The cooler months are upon us, this means that our routine plant care needs to change to account for the change in conditions, this will mean that you will give your beloved house plants the chance to have beautiful growth once spring is here.
Most people have tropical plants in their homes and therefore these plants will prefer temperatures between 18-23°c during the day and about 10 degrees cooler at night. For many plants, temperatures below 10°c can cause problems.
Adjusting your heating to cater to your comfort is ok, but always remember your plants need some consideration.
- Avoid placing plants near cold drafts or heat sources.
- Keep plants 5-10 cm away from exterior windows.
- In cold regions, if windows frost overnight, move plants away from windows at dusk. You can also slip a heavy shade or other insulating material between plants and glass.
Most homes may offer only 5-10% relative humidity in winter. Most houseplants like 40-50%. The first signs of low humidity stress on plants may include brown leaf tips and appearance of pests like Spider Mites. Learn simple ways to improve humidity around plants.
- One simple way is to place a tray with pebbles in the tray and top with water, then place your pot plant on top.
- You can also get yourself a good humidifier, there’s many different models on the market that will be suitable for your needs.
The most common issue houseplants suffer from in winter is overwatering. Overwatering is a serious risk for your houseplants and can lead to irreversible damage.
About 90% of houseplants need soil to dry out almost completely before watering. How do I know my plant needs water?
- Don't just spot test the soil surface. Plants need water when the root zone is dry. Poke your finger into soil up to your second knuckle or use a chopstick. If the soil is dry like a dry cake batter- you can water. If it’s already moist (dirt sticks to your finger or chopstick) you need to wait before watering again.
- Lift the pot potting soil is lighter when it's dry. Learn how wet soil feels by lifting pots immediately after watering.
- If you use a humidifier in winter, plants won't need water as often. Dry air means watering.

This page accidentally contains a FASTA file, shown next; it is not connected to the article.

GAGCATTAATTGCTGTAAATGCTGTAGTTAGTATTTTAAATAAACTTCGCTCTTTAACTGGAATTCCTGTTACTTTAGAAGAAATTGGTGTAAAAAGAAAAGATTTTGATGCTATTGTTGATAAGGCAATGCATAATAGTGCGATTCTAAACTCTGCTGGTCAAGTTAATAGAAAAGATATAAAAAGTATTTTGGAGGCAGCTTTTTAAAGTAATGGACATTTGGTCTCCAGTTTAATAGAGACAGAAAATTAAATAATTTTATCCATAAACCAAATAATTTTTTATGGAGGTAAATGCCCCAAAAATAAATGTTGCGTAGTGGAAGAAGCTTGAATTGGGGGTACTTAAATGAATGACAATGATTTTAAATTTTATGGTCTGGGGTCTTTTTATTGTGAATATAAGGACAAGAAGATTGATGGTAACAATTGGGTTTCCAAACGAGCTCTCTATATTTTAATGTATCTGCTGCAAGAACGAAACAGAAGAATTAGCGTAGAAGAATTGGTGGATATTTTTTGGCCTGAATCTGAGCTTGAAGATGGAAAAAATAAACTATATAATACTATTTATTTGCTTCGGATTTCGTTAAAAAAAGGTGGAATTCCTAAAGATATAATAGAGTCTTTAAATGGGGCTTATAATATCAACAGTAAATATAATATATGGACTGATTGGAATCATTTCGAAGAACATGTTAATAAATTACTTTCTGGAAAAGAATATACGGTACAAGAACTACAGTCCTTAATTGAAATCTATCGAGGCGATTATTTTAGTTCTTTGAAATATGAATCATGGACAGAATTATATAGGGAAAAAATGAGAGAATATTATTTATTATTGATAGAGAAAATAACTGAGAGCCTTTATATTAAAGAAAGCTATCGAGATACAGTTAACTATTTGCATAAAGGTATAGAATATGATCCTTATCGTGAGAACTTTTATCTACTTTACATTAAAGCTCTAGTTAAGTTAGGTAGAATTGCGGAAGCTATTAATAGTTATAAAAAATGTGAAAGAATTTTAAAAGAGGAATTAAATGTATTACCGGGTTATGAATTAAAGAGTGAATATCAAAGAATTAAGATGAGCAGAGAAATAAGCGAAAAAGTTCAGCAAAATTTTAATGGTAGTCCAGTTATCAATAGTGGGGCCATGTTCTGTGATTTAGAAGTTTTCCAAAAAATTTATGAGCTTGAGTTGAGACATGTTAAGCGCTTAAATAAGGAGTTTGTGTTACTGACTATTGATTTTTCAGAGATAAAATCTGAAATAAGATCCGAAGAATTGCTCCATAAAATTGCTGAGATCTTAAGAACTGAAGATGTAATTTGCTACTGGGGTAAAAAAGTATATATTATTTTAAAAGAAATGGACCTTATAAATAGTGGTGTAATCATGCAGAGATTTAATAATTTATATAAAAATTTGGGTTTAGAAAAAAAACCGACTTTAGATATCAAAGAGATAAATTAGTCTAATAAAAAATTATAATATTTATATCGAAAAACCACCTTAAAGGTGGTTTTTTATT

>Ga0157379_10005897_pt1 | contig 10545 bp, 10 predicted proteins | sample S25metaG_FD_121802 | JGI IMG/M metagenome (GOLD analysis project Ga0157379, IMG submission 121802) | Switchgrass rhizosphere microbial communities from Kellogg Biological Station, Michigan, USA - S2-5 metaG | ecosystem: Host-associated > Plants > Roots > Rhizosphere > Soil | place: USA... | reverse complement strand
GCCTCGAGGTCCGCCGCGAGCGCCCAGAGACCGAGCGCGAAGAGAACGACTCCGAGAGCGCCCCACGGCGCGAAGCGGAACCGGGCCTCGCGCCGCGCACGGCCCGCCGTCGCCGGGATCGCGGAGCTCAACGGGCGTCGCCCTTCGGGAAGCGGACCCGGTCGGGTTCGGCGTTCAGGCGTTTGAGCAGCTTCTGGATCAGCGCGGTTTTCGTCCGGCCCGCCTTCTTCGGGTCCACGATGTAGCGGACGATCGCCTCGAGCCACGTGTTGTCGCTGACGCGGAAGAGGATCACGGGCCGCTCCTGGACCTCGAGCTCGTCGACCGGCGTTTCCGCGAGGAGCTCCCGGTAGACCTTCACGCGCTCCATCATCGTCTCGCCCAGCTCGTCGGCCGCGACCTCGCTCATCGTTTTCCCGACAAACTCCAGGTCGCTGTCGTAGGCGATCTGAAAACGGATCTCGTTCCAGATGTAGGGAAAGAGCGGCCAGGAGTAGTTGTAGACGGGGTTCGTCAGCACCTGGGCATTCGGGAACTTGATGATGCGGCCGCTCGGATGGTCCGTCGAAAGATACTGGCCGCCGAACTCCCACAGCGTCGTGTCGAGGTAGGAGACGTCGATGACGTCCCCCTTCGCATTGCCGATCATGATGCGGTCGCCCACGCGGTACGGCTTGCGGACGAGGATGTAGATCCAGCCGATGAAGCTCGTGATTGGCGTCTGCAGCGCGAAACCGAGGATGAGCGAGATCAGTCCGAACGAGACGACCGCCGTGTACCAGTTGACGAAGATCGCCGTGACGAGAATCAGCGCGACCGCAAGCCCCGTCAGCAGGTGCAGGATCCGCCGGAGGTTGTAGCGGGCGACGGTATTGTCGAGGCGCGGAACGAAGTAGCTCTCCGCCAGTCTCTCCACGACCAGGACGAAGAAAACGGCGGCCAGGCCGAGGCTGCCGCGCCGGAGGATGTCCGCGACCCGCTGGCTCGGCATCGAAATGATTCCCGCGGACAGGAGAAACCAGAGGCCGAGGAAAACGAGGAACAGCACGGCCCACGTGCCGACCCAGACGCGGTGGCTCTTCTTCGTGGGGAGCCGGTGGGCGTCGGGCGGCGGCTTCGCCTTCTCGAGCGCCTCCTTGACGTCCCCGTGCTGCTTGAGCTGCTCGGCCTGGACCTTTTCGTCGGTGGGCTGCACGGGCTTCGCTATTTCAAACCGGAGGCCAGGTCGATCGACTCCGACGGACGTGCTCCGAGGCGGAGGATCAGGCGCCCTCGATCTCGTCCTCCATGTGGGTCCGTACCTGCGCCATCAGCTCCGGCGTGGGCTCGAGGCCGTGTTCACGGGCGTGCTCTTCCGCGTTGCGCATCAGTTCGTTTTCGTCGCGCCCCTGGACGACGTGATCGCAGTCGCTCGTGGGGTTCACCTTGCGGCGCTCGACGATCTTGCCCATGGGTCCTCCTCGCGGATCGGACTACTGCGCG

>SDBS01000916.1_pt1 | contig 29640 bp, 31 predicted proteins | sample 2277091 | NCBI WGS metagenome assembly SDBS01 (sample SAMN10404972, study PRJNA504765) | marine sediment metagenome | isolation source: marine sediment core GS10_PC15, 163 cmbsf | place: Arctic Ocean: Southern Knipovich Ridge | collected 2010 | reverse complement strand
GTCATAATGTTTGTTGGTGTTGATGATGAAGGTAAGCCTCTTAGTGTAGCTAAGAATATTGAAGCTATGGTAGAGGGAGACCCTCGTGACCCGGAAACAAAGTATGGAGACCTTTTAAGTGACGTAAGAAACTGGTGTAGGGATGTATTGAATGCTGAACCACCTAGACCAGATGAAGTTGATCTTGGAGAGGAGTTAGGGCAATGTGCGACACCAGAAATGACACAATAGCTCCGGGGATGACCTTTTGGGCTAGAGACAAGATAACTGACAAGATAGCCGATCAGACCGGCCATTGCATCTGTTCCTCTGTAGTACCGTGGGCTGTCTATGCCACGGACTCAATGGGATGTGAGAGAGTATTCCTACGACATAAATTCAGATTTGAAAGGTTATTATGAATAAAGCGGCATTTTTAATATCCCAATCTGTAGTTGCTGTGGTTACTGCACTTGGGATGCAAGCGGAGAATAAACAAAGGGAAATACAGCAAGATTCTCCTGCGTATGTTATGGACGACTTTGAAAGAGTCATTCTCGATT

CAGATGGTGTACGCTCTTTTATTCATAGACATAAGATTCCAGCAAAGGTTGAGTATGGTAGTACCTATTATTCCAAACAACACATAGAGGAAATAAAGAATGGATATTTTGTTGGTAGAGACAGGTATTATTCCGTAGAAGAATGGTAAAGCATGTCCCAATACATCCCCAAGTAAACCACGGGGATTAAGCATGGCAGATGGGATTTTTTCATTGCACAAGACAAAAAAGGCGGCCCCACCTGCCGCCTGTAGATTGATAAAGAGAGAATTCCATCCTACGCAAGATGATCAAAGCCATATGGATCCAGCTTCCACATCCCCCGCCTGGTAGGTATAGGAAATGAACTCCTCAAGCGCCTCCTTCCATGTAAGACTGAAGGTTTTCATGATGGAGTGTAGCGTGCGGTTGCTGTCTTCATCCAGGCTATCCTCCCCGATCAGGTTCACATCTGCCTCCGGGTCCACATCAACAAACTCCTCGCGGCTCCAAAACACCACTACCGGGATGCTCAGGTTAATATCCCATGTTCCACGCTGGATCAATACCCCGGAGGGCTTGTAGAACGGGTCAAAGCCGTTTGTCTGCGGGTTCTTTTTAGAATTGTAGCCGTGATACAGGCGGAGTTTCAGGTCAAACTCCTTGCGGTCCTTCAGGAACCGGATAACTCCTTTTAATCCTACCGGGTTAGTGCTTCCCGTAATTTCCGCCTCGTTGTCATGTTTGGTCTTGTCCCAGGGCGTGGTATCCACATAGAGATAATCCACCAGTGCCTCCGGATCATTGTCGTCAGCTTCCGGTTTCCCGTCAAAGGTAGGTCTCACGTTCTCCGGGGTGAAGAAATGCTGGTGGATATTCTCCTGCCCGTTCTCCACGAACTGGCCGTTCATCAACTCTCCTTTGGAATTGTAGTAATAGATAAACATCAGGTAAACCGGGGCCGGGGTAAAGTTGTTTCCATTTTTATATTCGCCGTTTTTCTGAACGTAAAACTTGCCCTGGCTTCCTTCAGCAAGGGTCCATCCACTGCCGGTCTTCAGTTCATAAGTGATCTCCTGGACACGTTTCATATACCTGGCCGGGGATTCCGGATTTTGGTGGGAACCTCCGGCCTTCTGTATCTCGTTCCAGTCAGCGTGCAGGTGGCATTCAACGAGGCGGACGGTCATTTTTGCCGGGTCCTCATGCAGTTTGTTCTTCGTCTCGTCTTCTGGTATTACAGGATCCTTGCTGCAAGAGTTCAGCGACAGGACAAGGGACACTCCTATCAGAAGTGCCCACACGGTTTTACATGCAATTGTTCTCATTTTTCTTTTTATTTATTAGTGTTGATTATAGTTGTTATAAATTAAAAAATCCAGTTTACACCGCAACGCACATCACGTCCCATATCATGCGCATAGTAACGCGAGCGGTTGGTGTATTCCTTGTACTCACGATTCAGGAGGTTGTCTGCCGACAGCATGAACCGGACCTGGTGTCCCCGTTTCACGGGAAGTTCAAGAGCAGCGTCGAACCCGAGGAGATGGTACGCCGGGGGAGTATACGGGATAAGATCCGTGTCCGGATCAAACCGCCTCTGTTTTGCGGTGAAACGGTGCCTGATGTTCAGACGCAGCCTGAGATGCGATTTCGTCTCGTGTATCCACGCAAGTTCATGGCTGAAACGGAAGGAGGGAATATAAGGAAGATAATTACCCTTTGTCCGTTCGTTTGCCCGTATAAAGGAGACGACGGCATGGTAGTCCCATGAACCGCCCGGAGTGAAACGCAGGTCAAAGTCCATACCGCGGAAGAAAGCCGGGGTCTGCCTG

- Exceptions to drying out between watering: Some palms & ferns require consistently moist soil. Always research plant moisture needs if you're unsure
- When you do water, never allow plants to sit overnight in water that collects in the drainage saucer- this can be a breeding home for bugs!
In milder climates, you can continue to fertilise plants through winter. In coldest climates where natural light levels are low, do not fertilise houseplants in winter. Resume fertilising when outdoor plants wake up in spring. Always check your plants needs requirements before using fertiliser in winter- excessive use in the cooler months can do more damage than good if over used.
The right time to repot most houseplants is during periods of active growth – in spring and summer. The exception is potted woody plants that go completely dormant in winter. Transplant those prior to bud break in early spring.
This is a topic often debated by indoor plant enthusiasts, to answer this clearly it’s important to understand that- some house plants display signs of dormancy in winter, due to the drop in temperature, low humidity, and shorter days/lower light. Whilst some plants truly go dormant and drop all their leaves, most just slow down significantly, putting out less new growth to conserve energy.
A lot of your plants may in fact not go completely dormant, they may instead stop producing the beautiful foliage we had during spring/ summer months. They will do their best to conserve the foliage they have and sporadically produce foliage that often is smaller and not as nice as the foliage we get during spring/ summer.
Some of the best ways to help your beloved plants during this period is to closely monitor the above mentioned aspects of care.
We hope this can help you best prepare your beloved house plants for the cooler months ahead.
Our biggest tip:INCREASE HUMIDITY + DO NOT OVER WATER!